What rubs me the wrong way about Fate Zero is its pushiness. Its themes and messages are rather roughly shoved into the audience’s metaphorical face. Tragedy is bound to befall good, earnest people. Everyone is selfish. Honor has no value. Nihilism is reasonable. Hedonism is freeing and worth considering. Arrogance and dominant personalities are all-important traits for success. These are the ideas Fate Zero presents. I am not saying stories must always promote social ethics and sound morality. If I thought that, then I would probably hate Fate Zero, as well as other “dark” anime that I enjoy and respect. My point here is that these grim-dark themes should have been presented with more subtlety and less aggression.
The best kind of stories are those with at least some sense of atmospheric balance. The lack of this is a weakness in Fate Zero. To be frank, it’s unrealistic and imbalanced to showcase such an over-abundance of darkness and tragedy. Positive elements are completely overlooked. For example, cruel character deaths are common; even the devoted, loving Irisviel is strangled to death on screen. Kiritsugu’s life is overflowing with countless deaths, and in the end, he can’t save anyone. Kotomine finds his life’s joy in treachery and killing. The reason the masters and servants banded together to fight Caster was to stop him from making magic known to ordinary humans– not to stop him murdering dozens of children.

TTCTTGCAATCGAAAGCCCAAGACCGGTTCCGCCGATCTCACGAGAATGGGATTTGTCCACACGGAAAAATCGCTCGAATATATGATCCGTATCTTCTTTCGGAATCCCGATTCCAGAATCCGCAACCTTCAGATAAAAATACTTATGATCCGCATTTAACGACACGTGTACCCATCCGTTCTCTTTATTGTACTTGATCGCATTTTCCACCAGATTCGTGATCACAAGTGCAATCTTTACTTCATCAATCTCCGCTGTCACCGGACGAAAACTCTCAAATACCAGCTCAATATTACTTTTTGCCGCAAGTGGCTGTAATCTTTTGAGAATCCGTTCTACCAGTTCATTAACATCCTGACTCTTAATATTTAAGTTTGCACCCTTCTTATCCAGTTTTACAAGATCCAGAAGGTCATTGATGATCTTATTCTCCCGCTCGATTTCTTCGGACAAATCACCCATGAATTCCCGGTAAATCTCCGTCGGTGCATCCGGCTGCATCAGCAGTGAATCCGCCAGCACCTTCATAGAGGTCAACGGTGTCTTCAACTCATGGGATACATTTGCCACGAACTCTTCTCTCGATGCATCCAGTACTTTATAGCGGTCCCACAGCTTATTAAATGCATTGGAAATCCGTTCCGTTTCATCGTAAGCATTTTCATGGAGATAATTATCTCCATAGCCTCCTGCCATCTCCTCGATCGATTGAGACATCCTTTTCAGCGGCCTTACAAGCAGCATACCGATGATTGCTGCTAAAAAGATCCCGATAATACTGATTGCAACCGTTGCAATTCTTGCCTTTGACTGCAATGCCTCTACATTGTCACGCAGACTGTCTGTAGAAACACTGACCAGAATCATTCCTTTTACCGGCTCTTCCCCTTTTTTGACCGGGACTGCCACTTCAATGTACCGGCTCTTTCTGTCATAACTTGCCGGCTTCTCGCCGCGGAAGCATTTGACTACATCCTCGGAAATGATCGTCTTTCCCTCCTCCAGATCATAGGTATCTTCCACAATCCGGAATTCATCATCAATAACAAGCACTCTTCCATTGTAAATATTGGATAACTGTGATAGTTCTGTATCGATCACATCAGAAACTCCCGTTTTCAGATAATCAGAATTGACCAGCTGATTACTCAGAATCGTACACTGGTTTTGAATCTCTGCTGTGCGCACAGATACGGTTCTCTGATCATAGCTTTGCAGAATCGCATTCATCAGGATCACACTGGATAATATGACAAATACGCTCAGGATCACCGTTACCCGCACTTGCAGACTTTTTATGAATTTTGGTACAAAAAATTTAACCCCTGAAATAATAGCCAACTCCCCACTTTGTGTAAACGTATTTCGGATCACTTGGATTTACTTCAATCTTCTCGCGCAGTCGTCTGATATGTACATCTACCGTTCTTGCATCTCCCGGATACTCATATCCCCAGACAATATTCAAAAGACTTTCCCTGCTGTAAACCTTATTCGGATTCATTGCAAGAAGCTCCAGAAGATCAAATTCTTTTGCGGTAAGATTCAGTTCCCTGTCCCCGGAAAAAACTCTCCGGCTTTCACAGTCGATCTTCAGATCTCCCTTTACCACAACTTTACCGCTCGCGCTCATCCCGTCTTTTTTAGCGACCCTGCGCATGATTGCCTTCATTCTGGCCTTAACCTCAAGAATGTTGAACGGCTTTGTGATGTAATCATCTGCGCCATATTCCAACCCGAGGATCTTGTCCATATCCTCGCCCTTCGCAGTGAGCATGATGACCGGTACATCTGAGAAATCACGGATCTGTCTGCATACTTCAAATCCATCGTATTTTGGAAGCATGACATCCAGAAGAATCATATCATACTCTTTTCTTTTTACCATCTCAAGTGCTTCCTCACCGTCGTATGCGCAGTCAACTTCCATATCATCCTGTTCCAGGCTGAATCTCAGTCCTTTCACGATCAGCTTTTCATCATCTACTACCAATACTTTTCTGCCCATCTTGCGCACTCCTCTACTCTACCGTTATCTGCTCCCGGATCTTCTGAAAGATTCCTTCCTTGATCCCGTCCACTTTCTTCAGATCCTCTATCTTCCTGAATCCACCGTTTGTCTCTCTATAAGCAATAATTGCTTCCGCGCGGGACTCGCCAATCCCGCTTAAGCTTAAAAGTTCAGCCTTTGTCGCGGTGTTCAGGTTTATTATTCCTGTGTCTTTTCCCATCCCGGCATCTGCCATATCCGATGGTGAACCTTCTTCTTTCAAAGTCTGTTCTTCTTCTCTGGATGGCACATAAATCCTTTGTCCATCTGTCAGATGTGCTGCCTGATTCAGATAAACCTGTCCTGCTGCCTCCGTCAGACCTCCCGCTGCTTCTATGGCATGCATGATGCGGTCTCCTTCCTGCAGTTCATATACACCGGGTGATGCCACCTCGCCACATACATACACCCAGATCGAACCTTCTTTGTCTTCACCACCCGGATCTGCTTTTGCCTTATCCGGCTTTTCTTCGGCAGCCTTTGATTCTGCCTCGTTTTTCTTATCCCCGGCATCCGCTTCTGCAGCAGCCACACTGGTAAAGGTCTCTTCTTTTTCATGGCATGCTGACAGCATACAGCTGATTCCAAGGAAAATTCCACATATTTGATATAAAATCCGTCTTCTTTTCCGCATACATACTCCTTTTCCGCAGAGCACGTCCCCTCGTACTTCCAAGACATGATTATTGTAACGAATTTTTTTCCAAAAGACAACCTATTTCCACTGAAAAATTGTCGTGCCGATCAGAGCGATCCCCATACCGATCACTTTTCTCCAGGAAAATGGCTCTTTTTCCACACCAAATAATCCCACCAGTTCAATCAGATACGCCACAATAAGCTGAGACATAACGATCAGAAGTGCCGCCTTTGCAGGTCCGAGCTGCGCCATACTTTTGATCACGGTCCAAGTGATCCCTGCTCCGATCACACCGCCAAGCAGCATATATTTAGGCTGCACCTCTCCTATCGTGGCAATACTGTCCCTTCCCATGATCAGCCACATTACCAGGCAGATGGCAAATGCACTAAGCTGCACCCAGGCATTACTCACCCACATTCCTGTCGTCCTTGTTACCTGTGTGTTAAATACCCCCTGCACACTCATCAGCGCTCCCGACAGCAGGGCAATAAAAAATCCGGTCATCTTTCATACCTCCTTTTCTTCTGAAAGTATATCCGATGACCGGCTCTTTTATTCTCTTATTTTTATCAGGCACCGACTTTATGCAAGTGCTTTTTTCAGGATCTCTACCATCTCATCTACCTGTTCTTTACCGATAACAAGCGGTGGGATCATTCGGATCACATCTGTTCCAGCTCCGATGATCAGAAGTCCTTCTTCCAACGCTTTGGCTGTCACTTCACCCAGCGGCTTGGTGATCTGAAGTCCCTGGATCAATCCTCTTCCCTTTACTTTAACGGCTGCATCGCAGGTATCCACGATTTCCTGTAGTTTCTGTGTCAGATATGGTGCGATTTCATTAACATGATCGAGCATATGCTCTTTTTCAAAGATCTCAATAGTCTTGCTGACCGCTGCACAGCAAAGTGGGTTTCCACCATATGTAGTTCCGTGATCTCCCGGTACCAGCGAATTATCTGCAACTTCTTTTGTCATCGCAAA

Fate Zero is supposed to be a show with a dark tone, and there’s nothing wrong with stories like that. But if you pile on the clouds heavily, at the expense of any other type of content or narrative choices, the story quality drops. Just as shows that are too bubbly and happy make me feel disgusted, shows that have nothing but bleakness feel tasteless and desperate. Now, Fate Zero isn’t a total loss. There two or three relatively positive highlights. We’ll discuss that in a bit. First, I’ll provide one more example of this anime’s overly dismal content.
The Epitome of Tragedy: Kariya Matou
By far the best example is the case of Kariya Matou. This character sought freedom from the cruel world of Mages, so he refused to inherit the Matou family magic. His father decided to pass the magic on to his adopted granddaughter, Sakura. She was only a small child, rejected by her biological parents, and now forced to become a Mage. The Matou tradition made powerful mages using unspeakably horrific means. Sakura was being tortured. This is where Kariya comes into the picture.
Like anyone with a conscience, Kariya couldn’t tolerate the traumatic torment of a little girl. He also felt a sense of duty to save her, since this wouldn’t have happened if he hadn’t abandoned the Mages. So Kariya underwent Mage training in Sakura’s place. Here we have a very relatable character with sound morals who is looking out for the wellbeing of a child. But this is Fate Zero. So naturally, Kariya’s fate is one of the worst tragedies of all.
In order to become a powerful Mage within one year, Kariya endured the process that would normally stretch over one’s entire childhood. He successfully inherited the strong magic of the Matou family, but it broke his mind, and snipped his lifespan down to nearly nothing. Kariya couldn’t beat the other mages due to mental trauma and constant pain as his body rotted. His mind was so far gone that he murdered Sakura’s mother. In the end, he dies in a delusional state, finished off by Sakura herself.